We talk about these three disciplines together because we create feature teams with n developers, n testers, and 1/2n program managers. This ratio is pretty constant across the team. On average a feature team is about 40 developers across the Windows 7 project.

    We also have core members of our engineering team that work across the entire product:

    • Content Development – the writers and editors that create the online assistance, web site, SDK documents, and deployment documents.
    • Product Planning – responsible for the customer research and learning that informs the selection of features. Product Planning also coordinates the work we do with partners across the ecosystem in terms of partnering through the design and development of the release.
    • Product Design – develops the overall interaction model, graphical language, and design language for Windows 7
    • Research and Usability – creates field and lab studies that show how existing products and proposed feature perform with customers

    Some have said that the Windows team is just too big and that it has reached a size that causes engineering problems. At the same time, I might point out that just looking at the comments there is a pretty significant demand for a broad set of features and changes to Windows. It takes a set of people to build Windows and it is a big project. The way that I look at this is that our job is to have the Windows team be the right size—that sounds cliché but I mean by that is that the team is neither too large nor too small, but is effectively managed so that the work of the team reflects the size of the team and you see the project as having the benefits we articulate. I’m reminded of a scene from Amadeus where the Emperor suggests that the Marriage of Figaro contains “too many notes” to which Mozart proclaims “there are just as many notes, Majesty, as are required, neither more nor less.” Upon the Emperor suggesting that Mozart remove a few notes, Mozart simply asks “which few did you have in mind?” Of course the people on the team represent the way we get feature requests implemented and develop end to end scenarios, so the challenge is to have the right team and the right structure to maximize the ability to get those done—neither too many nor too few.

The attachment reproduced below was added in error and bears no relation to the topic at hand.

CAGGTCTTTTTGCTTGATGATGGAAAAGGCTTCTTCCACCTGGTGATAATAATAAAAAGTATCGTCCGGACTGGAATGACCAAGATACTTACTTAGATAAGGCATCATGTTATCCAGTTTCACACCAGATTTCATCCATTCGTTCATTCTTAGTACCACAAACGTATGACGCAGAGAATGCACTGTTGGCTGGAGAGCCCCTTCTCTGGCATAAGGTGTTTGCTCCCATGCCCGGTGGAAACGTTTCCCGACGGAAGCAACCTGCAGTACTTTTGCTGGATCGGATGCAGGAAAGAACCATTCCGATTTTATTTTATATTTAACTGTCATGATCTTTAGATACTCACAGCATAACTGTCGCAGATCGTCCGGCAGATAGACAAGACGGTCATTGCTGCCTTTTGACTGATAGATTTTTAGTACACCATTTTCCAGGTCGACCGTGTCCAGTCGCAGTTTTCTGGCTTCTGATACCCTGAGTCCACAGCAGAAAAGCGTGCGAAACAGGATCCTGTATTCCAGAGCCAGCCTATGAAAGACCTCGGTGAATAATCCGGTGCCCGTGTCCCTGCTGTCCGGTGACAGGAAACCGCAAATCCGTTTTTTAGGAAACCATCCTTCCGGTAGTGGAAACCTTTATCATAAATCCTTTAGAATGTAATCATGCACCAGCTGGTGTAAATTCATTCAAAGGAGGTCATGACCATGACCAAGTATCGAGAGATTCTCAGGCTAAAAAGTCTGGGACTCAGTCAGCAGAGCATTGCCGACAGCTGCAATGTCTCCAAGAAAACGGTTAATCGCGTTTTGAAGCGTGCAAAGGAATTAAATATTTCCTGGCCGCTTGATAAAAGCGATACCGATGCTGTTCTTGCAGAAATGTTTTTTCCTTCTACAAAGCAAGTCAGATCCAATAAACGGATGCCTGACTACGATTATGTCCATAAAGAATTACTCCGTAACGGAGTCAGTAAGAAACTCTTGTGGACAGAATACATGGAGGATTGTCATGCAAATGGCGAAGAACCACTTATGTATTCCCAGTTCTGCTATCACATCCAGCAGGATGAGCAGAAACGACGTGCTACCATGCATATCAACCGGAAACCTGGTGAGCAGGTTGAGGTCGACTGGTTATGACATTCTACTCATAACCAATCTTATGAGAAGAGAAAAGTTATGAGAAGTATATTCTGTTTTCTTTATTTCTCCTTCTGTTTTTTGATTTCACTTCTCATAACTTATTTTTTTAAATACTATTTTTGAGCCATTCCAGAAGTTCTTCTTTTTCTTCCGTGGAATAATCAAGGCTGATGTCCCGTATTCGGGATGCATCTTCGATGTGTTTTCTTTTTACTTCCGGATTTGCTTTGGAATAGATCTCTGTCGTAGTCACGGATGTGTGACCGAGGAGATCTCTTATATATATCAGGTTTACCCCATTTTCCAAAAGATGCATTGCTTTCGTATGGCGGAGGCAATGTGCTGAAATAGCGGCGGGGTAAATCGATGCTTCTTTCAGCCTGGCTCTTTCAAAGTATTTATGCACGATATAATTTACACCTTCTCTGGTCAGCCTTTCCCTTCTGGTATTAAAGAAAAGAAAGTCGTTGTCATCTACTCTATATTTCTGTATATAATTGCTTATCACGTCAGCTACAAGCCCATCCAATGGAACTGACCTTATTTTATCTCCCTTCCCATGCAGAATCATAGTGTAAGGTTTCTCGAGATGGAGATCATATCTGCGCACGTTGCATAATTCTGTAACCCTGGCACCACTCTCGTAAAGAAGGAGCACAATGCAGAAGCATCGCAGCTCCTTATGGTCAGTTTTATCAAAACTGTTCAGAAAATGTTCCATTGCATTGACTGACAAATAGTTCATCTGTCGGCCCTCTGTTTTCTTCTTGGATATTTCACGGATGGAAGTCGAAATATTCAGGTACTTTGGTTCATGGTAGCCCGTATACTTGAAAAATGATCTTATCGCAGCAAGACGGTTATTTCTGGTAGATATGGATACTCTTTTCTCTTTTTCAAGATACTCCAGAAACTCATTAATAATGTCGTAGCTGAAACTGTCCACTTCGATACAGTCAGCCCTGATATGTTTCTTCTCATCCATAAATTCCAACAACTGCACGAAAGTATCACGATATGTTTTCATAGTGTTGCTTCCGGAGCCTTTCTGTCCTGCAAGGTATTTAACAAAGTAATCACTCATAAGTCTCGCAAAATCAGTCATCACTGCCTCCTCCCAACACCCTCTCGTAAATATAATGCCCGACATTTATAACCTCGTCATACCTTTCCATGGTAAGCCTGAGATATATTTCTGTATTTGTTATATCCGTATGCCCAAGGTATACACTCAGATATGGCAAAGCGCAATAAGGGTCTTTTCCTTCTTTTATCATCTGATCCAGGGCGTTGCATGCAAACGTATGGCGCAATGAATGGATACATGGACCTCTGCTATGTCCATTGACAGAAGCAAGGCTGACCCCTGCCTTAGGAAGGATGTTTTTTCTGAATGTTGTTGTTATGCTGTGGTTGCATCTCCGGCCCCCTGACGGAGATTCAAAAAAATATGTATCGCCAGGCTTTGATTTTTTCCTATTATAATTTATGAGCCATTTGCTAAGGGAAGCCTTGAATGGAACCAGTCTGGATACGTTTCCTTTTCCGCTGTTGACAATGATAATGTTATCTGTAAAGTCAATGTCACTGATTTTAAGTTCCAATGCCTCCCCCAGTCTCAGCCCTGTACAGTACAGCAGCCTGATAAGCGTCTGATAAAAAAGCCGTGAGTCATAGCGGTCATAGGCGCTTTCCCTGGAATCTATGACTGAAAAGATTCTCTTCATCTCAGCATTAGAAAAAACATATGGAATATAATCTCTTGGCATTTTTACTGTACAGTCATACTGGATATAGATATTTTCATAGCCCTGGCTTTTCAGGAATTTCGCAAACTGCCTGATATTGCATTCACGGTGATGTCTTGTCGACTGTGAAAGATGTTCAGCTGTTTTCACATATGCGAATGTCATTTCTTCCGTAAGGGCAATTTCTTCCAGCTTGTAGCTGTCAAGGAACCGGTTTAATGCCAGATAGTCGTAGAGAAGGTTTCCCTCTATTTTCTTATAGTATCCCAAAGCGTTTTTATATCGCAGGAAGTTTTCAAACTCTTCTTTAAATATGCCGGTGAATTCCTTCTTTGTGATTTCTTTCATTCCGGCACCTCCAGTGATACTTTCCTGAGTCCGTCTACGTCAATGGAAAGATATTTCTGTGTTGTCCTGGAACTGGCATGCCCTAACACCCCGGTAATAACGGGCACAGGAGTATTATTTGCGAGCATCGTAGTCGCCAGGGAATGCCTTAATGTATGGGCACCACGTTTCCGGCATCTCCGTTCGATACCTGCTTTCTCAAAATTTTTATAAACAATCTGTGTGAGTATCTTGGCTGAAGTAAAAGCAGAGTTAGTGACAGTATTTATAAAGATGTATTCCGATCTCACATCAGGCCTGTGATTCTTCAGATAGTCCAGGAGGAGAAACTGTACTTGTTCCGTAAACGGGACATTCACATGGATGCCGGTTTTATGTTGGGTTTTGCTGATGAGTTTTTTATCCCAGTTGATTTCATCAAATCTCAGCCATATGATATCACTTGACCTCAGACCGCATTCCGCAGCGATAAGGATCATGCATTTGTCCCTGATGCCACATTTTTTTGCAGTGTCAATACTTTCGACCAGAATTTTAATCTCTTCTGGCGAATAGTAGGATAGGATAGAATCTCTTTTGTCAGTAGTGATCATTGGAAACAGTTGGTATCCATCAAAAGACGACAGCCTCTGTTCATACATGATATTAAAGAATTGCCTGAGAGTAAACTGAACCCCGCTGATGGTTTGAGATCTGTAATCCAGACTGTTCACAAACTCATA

I promised myself no post would be longer than 4 pages and I am getting close. The comments are great and are helping us to shape future posts. I hope this post starts to develop some additional shared context.

    --Steven

  • Engineering Windows 7

    Media Streaming with Windows 7

    • 141 Comments

    We’ve blogged about a number of features related to home networking and media in Windows 7.  A scenario which brings all these together in a pretty cool way is Media Streaming.  This scenario allows you to use a Windows 7 PC as a hub for media sharing—where you can share media with other PCs and devices on your home network via streaming, and even stream this information securely over the internet.  Scott Manchester on the Devices & Media program management team coordinated this post, but as you will see it represents work across the Core User Experience, Media Center, Networking, and even Windows Live chose to take advantage of the new APIs in this scenario.  This is a pretty detailed post and there’s a lot to try out.  Those of you using the RC to test things out, you can always install on another PC and use it for the 30-day period without requiring a new PID key.  Have fun!  --Steven